In Bryce v. Lorillard Insurance Company, 55 N. Y. 240; S. C., 14 Am. Rep. 249, the policy was on merchandise "contained in letter C, Patterson stores." The "Patterson stores constituted a warehouse divided into sections by fire-proof walls, and were designated by letters of the alphabet. The merchandise was in fact in "letter A" at the date of the policy and of the loss. In an action to reform the policy on the ground of mistake, and to recover the loss, it was held that the description of the locality of the insured goods was a warranty, and that the defendants were not liable.



HEN the Rev. A. P. Putnam, D. D., was about

W leaving Brooklyn

On the other hand, in Eddy Street Foundry v. Camden Insurance Company, 1 Cliff. 300, the property to be insured was described as being in a build- | knowing that he was a native of Danvers and that

he proposed to remain for some time in the vicinity of Mr. Choate's early dwelling-place, I asked him to keep in mind the subject to which these articles have been devoted, and to favor me, at his convenience, with such impressions as occurred to him, and such facts as he might learn. I gratefully acknowledge the kindly and generous spirit in which he has complied with the request, and take pleasure in placing his contributions before the readers of the JOURNAL. J. N. BROOKLYN, Jan. 7, 1878.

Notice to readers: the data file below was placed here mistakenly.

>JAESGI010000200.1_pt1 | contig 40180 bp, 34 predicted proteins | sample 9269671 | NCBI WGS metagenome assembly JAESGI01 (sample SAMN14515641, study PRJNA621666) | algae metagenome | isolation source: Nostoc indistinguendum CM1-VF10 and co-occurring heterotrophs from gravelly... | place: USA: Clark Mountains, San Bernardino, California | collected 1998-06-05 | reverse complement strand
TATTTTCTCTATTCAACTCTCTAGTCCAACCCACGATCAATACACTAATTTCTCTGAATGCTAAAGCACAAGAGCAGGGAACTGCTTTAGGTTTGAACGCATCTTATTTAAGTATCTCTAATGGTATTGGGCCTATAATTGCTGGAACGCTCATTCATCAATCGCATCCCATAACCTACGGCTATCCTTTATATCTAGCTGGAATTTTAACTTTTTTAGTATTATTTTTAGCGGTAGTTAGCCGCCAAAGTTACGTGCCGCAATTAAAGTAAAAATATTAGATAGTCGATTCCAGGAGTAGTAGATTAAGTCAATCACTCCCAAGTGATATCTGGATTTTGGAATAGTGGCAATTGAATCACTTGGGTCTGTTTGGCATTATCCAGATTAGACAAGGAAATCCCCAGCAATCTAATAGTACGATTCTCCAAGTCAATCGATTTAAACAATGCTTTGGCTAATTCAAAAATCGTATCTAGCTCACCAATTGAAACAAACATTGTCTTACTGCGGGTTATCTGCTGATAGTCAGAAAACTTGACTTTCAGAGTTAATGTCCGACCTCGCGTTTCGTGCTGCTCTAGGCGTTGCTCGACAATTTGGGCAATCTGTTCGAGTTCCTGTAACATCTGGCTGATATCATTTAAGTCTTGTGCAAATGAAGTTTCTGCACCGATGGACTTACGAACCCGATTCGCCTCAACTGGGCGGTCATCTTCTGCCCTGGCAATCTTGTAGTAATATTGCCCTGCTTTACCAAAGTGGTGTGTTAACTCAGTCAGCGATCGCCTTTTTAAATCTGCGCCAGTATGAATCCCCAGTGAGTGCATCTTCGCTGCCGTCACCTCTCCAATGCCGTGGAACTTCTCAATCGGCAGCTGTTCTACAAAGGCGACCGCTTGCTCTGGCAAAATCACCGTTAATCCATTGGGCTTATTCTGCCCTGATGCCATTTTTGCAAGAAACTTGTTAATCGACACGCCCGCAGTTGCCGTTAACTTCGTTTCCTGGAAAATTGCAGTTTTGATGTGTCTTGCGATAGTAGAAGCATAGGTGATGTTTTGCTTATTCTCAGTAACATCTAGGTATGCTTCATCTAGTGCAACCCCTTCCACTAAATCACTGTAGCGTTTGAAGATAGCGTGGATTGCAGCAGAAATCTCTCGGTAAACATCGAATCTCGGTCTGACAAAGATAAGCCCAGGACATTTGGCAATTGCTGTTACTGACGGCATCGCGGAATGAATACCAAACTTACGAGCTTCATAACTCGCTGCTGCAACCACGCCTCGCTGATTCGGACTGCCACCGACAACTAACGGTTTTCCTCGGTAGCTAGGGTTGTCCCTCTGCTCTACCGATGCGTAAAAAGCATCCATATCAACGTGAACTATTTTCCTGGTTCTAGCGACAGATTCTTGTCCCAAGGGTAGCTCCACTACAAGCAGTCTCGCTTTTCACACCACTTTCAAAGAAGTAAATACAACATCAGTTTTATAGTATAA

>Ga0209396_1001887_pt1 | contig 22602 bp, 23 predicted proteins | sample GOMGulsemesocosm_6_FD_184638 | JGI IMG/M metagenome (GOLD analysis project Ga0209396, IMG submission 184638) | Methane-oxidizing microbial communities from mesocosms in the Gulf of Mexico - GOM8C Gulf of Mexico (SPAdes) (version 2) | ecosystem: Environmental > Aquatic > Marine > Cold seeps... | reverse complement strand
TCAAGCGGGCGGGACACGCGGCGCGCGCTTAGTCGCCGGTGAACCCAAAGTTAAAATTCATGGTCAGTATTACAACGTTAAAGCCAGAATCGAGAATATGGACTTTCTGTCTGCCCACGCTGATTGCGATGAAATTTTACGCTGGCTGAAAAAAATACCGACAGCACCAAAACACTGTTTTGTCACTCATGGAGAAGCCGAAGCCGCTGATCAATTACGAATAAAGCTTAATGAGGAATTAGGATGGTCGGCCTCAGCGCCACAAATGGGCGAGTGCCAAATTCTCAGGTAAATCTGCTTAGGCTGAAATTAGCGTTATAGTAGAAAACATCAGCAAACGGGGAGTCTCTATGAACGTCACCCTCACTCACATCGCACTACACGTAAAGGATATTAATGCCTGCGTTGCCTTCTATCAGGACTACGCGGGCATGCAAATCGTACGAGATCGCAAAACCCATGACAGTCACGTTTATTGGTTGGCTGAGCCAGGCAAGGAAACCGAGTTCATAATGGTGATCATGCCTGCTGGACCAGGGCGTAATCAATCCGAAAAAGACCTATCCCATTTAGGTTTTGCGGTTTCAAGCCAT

I beg you to accept my thanks for the copies which you have kindly sent to me of THE ALBANY LAW JOURNAL, containing your exceedingly interesting and timely articles illustrative of the life and character of Mr. Choate. I rejoice that your efforts to rescue so much valuable testimony to his worth and so many facts concerning his habits and history, before those, who, from their personal friendship or acquaintance, are best qualified to furnish such material, have quite passed off the stage, are so widely and gratefully ap preciated. Though a native of Danvers, where he began the practice of the law, yet, while he was there, I was too young to see and hear him as many of the older residents were wont to do. But I recall how frequently he was a favorite theme of conversation with my father, who was associated with him not a little in political and town affairs, and who had the greatest respect and admiration for his talents and virtues. After he removed from Salem to Boston, the charm of the man and of his eloquence lingered long in the minds of all classes of people in Essex county, and stories of his early successes at the bar, and predictions of his brilliant future continued to be rife in and about the scenes of his opening professional career. I well remember how, on one occasion, when thirty or forty years ago he came from Boston to Danvers to try a case of local interest, a most eager desire to see him was manifested by the villagers, who assembled about the hotel to witness his arrival, and then crowded into the hall to listen to his argument. I was myself but a boy in the thronged apartment, and have no very distinct recollection of what he said at the time, but I shall never lose the impression which his look, manner and voice made upon me. In form, features and expression he was then the perfection of manly beauty, while he had already won an enviable fame as an orator and advocate. Long afterward it fell to me to go to the city to engage him for a lecture. I found him at home, seated in a soft, comfortable arm-chair and suffering severely from neuralgic pains in his head. The brief interview is precious to me in memory, as well because it was the only opportunity that was ever permitted me to exchange words with him, as because he seized the moment to pay a tender tribute of esteem and affection to one who had recently died and who was yet dearer to me than to himself. I always, however, sought to hear him whenever it was announced that he would speak in public, and whenever it was possible for me to be present. Some of his later political speeches found no response in one of my own antislavery convictions, but there was magic in his spell, and there was also truth in the man. For, however questionable his reasoning may now seem, in view especially of all that has since occurred in our national history, who can for a moment doubt